Semin has spent plenty of time in the box lately and leads the team in penalty minutes by a comfortable margin. “He’d taken penalties in seven straight games,” Boudreau said. “At some point you have to be accountable.”
That’s been the message this fall from both McPhee and Boudreau: Everyone has to be accountable. That’s why Ovechkin sat in the final minute of regulation against Anaheim and why Semin sat Monday. Ovechkin had five goals and five assists in 10 games prior to the Anaheim incident. He had two goals and two assists (and a minus-six rating) in the next eight games.
He now has seven goals in 19 games — just five more than Crosby has in one. The Caps aren’t going anywhere this spring if Ovechkin is an average hockey player.
On Monday, things got worse before they got better. After Radim Vrbata scored short-handed in the first period on a John Carlson giveaway at the point, Lauri Korpikoski scored on a penalty shot following another breakaway on a Washington power play. At that moment, Vokoun slammed his stick angrily, pretty much summing up the way most of the red-clad not-so-faithful felt about the way things were going.
The boos were just beginning to waft down from the rafters when Washington’s luck turned. After a careless give away by the Coyotes, Carlson lined up a shot from the right point that deflected off Martin Hanzal’s stick and beat backup goalie Jason LaBarbera, who was making only his fourth start of the season. With three home games in four nights later this week, Phoenix decided to rest starter Mike Smith — another bit of luck for Washington. LaBarbera gave up the tying goal on another deflection off what appeared to be a harmless Cody Eakin shot at 11:36 and the Coyotes were just about done at that point, although they managed to close the gap to 4-3 late after goals by Nicklas Backstrom and Brooks Laich — on a five-on-three power play — had put Washington up 4-2 in the third.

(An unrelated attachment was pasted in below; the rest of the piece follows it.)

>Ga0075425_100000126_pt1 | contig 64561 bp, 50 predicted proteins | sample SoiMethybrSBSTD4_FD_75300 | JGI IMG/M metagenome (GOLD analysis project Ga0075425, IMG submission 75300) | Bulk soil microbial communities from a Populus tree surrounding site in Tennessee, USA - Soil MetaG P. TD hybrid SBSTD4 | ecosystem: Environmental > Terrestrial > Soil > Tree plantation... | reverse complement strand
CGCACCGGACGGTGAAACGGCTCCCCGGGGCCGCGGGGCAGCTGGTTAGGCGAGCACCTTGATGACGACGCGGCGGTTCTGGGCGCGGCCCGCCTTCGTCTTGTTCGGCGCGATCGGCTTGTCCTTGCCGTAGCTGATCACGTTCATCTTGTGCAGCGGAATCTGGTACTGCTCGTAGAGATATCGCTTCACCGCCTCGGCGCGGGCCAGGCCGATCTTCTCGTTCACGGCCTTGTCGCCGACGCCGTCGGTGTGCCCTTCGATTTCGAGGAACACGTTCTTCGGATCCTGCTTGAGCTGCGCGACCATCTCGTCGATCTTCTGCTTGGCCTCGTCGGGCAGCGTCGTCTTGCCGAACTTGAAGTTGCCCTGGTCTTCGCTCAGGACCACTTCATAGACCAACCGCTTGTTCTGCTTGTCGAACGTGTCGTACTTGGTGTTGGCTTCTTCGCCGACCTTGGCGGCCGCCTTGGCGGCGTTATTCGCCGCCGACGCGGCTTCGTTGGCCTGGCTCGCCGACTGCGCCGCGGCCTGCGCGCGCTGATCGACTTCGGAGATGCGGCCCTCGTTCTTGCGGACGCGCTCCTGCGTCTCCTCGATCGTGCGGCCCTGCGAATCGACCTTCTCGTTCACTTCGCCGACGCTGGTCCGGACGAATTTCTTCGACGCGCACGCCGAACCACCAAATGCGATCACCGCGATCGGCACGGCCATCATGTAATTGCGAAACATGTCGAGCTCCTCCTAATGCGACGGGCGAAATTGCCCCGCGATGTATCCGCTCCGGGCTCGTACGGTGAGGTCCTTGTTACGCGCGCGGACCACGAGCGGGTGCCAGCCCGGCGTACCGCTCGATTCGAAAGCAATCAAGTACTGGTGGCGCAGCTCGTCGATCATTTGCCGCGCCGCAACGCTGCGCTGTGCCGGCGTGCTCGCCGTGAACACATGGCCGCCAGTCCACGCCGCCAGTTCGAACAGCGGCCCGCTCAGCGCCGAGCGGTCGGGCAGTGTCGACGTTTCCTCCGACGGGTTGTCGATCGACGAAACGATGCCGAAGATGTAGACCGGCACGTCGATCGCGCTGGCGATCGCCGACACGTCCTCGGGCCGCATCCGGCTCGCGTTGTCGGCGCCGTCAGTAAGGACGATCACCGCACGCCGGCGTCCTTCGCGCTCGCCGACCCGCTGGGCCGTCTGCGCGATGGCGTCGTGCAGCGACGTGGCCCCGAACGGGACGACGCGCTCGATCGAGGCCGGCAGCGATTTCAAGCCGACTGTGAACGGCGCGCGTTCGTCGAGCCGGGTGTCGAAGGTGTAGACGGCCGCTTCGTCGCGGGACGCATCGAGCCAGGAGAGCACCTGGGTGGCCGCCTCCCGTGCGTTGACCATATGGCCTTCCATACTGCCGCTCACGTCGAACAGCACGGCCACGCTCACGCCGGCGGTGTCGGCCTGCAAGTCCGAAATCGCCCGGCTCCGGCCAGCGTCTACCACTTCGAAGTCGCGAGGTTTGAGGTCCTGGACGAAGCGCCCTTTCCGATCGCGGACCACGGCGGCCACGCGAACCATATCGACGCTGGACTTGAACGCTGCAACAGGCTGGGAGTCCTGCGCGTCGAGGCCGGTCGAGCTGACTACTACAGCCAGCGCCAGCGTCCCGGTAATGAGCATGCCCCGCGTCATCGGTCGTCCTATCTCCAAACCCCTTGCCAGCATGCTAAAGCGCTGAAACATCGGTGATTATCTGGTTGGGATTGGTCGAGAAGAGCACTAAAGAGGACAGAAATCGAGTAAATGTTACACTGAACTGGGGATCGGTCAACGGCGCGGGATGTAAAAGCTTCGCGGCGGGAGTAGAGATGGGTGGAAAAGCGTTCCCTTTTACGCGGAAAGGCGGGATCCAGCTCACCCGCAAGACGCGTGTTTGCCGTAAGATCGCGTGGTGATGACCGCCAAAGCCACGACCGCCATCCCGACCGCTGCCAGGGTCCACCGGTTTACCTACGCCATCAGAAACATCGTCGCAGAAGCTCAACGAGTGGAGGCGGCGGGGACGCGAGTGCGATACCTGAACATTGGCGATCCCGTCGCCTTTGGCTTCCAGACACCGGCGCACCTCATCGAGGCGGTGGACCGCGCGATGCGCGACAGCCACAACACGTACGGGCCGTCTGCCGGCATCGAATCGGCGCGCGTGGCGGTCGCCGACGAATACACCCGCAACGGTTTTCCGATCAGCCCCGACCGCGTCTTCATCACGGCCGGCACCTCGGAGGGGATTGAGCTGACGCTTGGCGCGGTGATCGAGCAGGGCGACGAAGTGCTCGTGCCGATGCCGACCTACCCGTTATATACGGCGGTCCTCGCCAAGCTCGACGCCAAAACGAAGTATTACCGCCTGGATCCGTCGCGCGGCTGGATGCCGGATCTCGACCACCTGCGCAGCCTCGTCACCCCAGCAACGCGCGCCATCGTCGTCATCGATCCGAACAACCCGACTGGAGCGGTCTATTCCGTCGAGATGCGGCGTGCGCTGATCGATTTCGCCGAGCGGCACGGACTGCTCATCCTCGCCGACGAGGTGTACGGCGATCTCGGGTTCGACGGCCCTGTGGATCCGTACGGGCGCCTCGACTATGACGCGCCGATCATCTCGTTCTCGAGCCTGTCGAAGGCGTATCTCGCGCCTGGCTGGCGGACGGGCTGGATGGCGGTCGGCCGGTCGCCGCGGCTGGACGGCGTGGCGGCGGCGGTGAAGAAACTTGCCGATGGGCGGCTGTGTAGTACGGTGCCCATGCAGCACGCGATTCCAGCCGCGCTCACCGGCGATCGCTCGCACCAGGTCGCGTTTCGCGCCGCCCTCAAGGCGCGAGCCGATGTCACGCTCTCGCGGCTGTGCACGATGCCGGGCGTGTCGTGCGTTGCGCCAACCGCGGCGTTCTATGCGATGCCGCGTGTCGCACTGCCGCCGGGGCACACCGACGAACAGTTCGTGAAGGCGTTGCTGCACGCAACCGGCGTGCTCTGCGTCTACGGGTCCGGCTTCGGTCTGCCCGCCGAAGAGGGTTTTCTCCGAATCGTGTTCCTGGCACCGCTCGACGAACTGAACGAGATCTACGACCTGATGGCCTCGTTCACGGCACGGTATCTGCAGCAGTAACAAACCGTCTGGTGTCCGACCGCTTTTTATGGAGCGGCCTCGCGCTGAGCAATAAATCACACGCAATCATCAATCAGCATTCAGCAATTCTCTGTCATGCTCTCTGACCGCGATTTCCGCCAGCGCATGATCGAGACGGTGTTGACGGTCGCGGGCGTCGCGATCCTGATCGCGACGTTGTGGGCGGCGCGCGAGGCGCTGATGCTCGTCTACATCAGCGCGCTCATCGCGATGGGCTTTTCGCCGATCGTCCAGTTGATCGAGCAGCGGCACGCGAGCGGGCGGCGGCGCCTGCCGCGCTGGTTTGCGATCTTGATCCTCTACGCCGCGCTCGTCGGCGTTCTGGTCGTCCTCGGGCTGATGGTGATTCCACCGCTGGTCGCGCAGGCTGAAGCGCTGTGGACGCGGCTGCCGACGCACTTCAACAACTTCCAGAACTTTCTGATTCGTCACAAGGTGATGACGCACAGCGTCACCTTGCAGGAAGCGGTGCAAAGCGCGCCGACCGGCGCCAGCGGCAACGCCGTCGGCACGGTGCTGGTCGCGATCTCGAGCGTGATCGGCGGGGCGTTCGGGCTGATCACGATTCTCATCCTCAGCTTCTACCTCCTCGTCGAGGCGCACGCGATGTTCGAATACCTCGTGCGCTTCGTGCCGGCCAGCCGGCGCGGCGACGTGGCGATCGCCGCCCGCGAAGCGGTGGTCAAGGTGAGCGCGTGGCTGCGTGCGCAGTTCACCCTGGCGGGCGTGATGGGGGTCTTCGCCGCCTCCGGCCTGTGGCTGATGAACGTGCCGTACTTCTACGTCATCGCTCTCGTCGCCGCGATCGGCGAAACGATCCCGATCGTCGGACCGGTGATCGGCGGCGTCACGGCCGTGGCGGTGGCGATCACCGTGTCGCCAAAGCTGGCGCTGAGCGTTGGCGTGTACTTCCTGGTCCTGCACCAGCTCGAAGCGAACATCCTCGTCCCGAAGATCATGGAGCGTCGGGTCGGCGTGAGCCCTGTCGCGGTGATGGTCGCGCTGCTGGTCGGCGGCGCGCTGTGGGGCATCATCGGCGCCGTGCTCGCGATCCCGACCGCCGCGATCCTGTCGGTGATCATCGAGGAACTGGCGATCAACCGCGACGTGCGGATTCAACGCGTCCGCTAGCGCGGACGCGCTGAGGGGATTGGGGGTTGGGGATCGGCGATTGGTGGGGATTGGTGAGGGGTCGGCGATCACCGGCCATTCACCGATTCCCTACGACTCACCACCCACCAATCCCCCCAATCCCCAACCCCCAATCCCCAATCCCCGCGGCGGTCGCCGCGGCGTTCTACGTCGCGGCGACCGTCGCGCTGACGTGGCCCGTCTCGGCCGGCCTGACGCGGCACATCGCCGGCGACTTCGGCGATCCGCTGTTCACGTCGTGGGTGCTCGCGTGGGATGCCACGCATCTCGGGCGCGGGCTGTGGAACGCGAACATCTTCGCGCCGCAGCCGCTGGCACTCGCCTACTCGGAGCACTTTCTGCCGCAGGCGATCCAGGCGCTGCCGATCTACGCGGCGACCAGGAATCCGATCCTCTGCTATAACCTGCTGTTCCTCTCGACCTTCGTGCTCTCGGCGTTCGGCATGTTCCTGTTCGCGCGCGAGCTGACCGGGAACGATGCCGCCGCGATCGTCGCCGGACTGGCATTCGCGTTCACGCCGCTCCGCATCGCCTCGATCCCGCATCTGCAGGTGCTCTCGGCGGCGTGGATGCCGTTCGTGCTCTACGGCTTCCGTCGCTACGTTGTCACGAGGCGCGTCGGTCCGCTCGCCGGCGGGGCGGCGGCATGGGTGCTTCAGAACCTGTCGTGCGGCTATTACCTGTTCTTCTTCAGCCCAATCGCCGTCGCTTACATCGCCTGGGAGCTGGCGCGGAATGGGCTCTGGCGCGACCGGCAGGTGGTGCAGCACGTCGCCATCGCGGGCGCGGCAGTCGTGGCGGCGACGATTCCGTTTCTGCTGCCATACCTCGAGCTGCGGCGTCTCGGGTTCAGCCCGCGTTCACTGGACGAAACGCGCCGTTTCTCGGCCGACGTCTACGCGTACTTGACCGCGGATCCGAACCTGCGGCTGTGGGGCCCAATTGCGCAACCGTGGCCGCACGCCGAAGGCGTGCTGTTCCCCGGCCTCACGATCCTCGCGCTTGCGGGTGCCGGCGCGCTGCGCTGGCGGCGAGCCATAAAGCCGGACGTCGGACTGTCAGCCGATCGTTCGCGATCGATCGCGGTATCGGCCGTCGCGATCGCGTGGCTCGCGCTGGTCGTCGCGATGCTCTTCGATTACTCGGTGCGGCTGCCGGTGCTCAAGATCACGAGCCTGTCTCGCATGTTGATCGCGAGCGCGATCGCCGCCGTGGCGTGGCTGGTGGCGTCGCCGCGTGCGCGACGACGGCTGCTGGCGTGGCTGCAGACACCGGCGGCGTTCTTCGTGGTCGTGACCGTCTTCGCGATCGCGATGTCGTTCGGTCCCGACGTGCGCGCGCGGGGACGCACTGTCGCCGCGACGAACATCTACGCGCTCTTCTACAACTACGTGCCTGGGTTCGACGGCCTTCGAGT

“We gave them two, we ought to score one,” Boudreau said of his beleaguered power-play unit.
It was Carlson’s goal that changed the tenor of the evening and the feeling in the building. “It was pretty quiet just before that goal, “Laich said. “The place felt a little bit deflated. After John’s goal everyone got some life back and we went from there. Maybe they were a little bit tired from the road but they’re a good team, tough to play against when you’re behind.”
Which is where luck came into play.
“It was quiet,” Boudreau said. “I think people were kind of sitting on their hands waiting to see what was going to happen next.
“I’m a firm believer, though, that you get those breaks when you work hard. You don’t get them when you don’t do the work. It’s not luck when you work hard and good things happen.”
Just enough good things happened Monday to calm the waters — at least for the moment.
There’s no need to panic right now. But when your superstar is slumping and sulking and his best friend is benched and your once-beloved coach is under the gun (again), it might be time to be just a little bit nervous.
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